3. Silence is integral to a holy Lent. The monastic tradition values silence for two reasons. “In much talk thou shalt not escape sin” (Pr 10:19). Avoiding sin is by itself an excellent reason to be silent. But there is more. Silence allows the heart to hear the Word and to be pierced by it, “for the Word of God is living and active, sharper than any two-edged sword, piercing to the division of soul and spirit, of joints and marrow, and discerning the thoughts and intentions of the heart” (Heb 4:12). God speaks to us even now as he spoke to the prophet Elijah, “in a still small voice” (1 K 19:12). If you would hear the voice of God, be silent.
The Sacrifice of Time
4. Keeping vigil is a traditional practice that, like fasting and abstinence, must be adapted with prudence and discretion to the real possibilities of each one. Poor Clares and Carthusians arise in the middle of the night to keep watch in prayer. Trappists are in their choir stalls well before the rising of the sun. Carmelites stay up late, chanting their Vigils while most of us are turning down the bedcovers.
What then does keeping vigil mean for us? It has to do with making time for God alone, with the sacrifice of time for God alone. We are possessive of our time. Demands on our time can make us resentful and anxious. We fret over time, fearing that we will not have enough of it to carry out our tasks. We forget that he who multiplied the loaves and fishes for the multitude, is no less the Lord of hours and minutes too.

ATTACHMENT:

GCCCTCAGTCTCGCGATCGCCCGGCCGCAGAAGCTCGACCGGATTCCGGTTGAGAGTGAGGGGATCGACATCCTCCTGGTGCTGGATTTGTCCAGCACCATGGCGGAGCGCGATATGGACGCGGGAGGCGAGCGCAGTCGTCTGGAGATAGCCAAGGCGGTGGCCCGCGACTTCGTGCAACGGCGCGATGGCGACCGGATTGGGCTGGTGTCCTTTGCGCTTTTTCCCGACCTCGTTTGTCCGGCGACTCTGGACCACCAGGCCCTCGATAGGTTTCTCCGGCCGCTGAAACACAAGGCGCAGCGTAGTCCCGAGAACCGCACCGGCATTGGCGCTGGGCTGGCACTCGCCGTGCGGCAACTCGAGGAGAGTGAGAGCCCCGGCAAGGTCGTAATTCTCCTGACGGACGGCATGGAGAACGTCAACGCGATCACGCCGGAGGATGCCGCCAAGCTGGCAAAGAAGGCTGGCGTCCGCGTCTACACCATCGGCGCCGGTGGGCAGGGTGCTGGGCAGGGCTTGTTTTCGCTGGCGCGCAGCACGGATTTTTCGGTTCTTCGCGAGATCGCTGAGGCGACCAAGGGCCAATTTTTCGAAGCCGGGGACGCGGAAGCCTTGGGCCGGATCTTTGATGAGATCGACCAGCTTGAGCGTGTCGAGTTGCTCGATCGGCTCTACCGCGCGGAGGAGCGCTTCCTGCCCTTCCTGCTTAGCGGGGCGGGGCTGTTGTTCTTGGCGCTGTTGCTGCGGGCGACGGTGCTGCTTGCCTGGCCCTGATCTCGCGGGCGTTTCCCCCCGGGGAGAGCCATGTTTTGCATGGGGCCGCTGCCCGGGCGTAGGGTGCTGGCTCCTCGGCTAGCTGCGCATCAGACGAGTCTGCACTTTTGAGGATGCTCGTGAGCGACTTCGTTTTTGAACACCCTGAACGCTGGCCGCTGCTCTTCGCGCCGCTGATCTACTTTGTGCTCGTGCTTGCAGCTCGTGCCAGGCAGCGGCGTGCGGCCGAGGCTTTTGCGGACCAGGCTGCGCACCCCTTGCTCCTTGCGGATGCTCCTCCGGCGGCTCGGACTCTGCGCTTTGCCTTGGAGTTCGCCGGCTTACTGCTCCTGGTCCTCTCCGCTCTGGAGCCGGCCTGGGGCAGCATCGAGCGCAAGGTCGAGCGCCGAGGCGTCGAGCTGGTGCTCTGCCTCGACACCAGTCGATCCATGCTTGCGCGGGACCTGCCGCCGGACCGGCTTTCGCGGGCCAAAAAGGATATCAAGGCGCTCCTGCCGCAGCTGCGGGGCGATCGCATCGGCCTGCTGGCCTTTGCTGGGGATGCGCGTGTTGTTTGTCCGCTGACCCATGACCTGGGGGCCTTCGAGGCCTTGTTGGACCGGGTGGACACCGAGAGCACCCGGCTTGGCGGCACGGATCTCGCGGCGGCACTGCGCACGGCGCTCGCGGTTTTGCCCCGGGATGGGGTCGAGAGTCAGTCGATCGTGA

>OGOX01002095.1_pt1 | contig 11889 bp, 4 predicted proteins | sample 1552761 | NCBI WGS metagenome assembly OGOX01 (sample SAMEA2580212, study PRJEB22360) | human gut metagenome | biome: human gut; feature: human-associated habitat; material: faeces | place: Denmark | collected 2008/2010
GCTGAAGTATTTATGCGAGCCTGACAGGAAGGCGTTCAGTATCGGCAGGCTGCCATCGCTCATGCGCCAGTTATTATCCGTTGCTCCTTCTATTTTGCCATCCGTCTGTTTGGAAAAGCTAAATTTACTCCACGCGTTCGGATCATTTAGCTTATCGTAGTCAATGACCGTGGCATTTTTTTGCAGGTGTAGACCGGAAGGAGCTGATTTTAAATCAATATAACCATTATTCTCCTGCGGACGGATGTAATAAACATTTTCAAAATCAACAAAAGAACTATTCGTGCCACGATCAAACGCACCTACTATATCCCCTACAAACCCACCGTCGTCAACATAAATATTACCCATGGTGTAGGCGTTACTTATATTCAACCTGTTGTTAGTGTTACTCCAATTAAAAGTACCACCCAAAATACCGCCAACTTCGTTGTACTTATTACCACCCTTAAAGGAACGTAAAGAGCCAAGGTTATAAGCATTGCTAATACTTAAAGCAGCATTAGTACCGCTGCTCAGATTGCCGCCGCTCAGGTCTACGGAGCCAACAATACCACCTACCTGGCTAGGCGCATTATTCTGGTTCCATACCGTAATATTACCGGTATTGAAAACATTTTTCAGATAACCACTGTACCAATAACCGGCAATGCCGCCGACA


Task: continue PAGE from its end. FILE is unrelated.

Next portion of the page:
Time given to God alone makes all else possible. Knowing that there is nothing more precious than our time, God asks us to sacrifice it for him, that is, to give it over to him that he might fill it with his presence and make it holy. The sacrifice of time for God alone is an offering of pure nard poured out and “filling the house with its fragrance” (Jn 12:3).
Day and Night, the Word of the Lord
5. Lectio divina is the fifth and final Lenten discipline. Today’s Communion Antiphon focuses on lectio divina: “He that shall meditate day and night on the law of the Lord, shall bring forth his fruit in due season” (Ps 1: 2-3). Without lectio divina, fasting makes us cranky, almsgiving makes us feel deprived, silence makes us feel alienated, and keeping vigil is boring. Our Lenten lectio divina can be prolonged in making the Way of the Cross; in communion with the sorrowful compassion of the Mother of Jesus; in gazing wordlessly on the suffering Face of Christ; in adoration of the Blessed Sacrament. Lectio divina is the ground of every other form of prayer.
Toward the Pierced and Broken Heart
The five Lenten disciplines that tradition gives us — fasting and abstinence, almsgiving, silence, keeping vigil, and lectio divina — dispose the heart to being pierced and broken, even as the Heart of Jesus was pierced and broken for our sakes. Practice them wisely, practice them generously and, by the grace of the Holy Spirit, you will, after forty days, arrive full of joy at the glory of the Cross and Resurrection.